Children are naturally curious about alcohol – they see people drinking it or advertisements promoting it – and they want to know more. As a parent, what you say and do has a big influence on your child, but it can be difficult to know when to talk about alcohol, and what to say.
This section gives tips and guidance for parents about approaching the issue with their children, particularly 11-16 year-olds. Talking about it early on will help your child to understand alcohol and its effects, and make sensible choices about drinking in the future.
You, your child and alcohol
Children are influenced by many different factors – their friends, their teachers, the internet, the media, etc. However, in most cases, parents have the biggest influence on their children’s behaviour and this includes how the children approach alcohol.
Adolescence is a transition period between puberty and adulthood. This period of life, roughly from 10 to 20 years of age (“teenagers”), is a critical time of development on many different levels, especially on initiation and escalation of alcohol use. Because parents play an important role during child development and because there are important continuities from childhood to adolescence; it is important to disseminate research findings on what to do or what to say depending on age and gender of children.
That means that parents need to address the issue with their children, discussing the issues and agreeing some rules that the family will stick to.
For example, an investigation into substance abuse among young people found that when parental monitoring is in place – knowing where their kids are, and who they’re with, they are much less likely to begin using drugs.
Another report found that in 30 out of 31 countries surveyed young people consumed significantly more alcohol when their parents did not know how they spent Saturday nights.
Why should I talk to my child about alcohol?
It can be difficult to know when to raise the issue of alcohol with your child, and what to say. Most children are aware of alcohol from an early age, and ideally you should talk to your child about drinking before they start experimenting with alcohol. If you find they’ve already started, it’s important to understand why they might want to.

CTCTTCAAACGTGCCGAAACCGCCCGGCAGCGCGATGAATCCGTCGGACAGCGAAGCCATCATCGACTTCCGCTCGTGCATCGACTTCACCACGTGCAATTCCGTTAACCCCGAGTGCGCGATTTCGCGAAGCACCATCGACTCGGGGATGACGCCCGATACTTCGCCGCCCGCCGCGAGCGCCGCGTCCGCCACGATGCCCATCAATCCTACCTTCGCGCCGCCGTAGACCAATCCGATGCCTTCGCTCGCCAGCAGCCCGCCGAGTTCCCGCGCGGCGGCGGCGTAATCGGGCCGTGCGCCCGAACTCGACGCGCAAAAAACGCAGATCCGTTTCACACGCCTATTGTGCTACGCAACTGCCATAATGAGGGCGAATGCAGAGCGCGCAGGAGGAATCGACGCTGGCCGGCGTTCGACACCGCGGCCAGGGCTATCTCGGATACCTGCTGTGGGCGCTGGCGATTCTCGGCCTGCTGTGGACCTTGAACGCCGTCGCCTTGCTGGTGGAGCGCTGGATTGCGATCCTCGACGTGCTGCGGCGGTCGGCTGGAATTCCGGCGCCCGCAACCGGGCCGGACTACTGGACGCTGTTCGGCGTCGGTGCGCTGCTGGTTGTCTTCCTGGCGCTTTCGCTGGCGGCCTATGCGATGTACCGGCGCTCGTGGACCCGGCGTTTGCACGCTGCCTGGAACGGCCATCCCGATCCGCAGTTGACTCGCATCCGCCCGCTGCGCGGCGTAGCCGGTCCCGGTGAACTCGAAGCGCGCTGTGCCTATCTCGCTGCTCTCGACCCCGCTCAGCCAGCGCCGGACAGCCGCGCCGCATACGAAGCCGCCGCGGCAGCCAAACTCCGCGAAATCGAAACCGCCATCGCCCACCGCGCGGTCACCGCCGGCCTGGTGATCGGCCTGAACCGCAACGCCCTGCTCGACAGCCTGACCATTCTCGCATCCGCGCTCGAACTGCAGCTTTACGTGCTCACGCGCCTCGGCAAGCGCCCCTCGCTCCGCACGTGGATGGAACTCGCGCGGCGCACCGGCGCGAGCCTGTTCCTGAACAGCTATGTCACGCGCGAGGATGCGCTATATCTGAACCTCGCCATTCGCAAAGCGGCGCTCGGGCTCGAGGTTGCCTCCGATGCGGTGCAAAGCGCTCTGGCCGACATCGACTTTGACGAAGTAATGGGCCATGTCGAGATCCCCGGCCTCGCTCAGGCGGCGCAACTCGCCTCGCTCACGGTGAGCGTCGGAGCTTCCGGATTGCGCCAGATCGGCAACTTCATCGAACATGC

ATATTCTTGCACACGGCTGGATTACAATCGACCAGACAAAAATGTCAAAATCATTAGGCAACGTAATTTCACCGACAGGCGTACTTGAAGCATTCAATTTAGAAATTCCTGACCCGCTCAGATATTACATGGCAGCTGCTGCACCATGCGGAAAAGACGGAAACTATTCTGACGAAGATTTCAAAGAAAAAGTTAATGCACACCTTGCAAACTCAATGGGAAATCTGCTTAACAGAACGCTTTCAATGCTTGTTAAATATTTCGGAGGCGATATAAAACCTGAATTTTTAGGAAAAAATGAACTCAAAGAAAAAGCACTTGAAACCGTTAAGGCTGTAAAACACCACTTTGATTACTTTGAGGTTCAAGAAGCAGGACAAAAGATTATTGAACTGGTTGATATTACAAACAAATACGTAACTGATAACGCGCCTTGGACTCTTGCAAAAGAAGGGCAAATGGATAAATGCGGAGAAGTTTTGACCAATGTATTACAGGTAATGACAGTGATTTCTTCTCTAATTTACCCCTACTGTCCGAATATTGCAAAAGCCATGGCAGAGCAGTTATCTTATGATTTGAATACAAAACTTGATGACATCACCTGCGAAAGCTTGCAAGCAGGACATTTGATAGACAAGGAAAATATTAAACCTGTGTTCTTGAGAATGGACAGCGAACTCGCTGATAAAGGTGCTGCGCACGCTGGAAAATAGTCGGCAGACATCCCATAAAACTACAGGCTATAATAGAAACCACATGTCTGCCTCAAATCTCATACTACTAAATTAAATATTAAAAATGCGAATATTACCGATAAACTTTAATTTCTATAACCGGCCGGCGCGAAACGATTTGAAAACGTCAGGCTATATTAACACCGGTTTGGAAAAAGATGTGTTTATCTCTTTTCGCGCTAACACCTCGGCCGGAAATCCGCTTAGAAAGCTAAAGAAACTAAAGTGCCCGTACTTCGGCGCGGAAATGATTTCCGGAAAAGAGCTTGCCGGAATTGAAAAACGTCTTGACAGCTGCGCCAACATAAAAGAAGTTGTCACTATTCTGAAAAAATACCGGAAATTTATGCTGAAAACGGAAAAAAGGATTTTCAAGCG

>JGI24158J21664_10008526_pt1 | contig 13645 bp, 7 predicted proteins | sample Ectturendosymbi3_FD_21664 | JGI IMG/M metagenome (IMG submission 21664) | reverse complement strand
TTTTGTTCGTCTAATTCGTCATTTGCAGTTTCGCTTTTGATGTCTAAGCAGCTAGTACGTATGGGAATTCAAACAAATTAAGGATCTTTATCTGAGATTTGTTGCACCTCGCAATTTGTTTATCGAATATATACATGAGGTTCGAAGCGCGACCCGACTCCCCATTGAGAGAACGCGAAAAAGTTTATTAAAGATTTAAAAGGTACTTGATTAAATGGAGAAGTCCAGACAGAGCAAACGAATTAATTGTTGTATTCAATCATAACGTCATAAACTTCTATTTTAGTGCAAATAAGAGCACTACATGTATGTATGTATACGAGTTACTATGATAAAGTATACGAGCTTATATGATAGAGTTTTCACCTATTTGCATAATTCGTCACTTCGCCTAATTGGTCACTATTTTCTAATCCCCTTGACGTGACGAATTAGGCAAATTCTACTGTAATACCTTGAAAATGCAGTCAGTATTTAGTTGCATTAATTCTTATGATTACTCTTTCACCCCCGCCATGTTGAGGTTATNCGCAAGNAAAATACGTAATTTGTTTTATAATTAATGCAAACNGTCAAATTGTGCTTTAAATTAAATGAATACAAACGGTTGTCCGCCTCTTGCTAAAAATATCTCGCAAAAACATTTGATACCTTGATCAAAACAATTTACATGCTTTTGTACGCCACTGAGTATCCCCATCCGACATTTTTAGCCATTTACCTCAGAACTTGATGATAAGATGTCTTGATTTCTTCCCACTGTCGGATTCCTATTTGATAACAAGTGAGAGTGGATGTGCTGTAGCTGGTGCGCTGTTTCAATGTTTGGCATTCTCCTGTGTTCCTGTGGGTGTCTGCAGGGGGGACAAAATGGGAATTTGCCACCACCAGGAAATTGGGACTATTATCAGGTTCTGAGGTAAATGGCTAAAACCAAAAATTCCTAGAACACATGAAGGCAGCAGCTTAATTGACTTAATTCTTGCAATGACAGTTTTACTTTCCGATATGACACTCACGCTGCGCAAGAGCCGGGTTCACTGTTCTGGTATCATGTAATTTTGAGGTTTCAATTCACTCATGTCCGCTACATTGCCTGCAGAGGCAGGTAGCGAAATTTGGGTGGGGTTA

What you say and do really influences your child, so you’re in a good position to make sure they have the facts about alcohol and drinking, and can make sensible choices in the future.
When should I raise the subject?
Try to avoid forcing the issue – it’s better to wait until the subject comes up naturally. You could pick up on a newspaper story about alcohol, or something that’s on television; or wait until your child asks you questions about drinking.
Do whatever feels comfortable for you and your family, but ideally you should discuss the issue before your child starts experimenting with alcohol or faces pressure from their peers. Be prepared to say NO if you are uncomfortable with party situations and lay down ground rules.
What should I say?
Even young children are aware of what is and isn’t acceptable behaviour for adults and children when it comes to alcohol. So you can start talking to them about drinking at quite an early age. Parenting skills aren’t taught and there’s no blueprint for bringing up children. Every child and every family is different, and we all communicate in our own way.
You need to aim for a balance: warning them of the dangers, including taking aspirin with alcohol which can intensify alcoholic poisoning, and making them aware of the laws; but also saying that they can enjoy moderate social drinking when they’re adults if they choose to.
The important thing is to focus on the facts, and to give your child the knowledge and skills to avoid the dangers associated with alcohol. You could explain the effect of alcohol on the body and mind, and that even small amounts will affect their ability to make rational judgements and sensible decisions.
At what age should I allow my child to drink?
There is no agreed age at which it is considered ‘normal’ for children to drink. Some parents allow their children to try a little alcohol with them on special occasions; others prefer not to. There is some evidence that shows drinking at an earlier age increases the possibility of alcohol-related harm later on, but other studies show young people introduced to drinking in the home, with good parental role models are less likely to binge and more likely to develop moderate drinking habits. But it’s up to you to decide whether and how much your child can drink at home.
Whatever you decide, stick to your guns and make sure your child understands why it can be dangerous for young people to drink. They should also know that there are laws restricting the age at which you can buy and drink alcohol. Just because adults are drinking alcohol at home, children should understand they can’t automatically do the same.
Tactics to get talking
Take it a step at a time
Finding the right balance between protecting your child and giving them freedom isn’t easy. You can’t be by their side all the time, and they wouldn’t thank you for it anyway.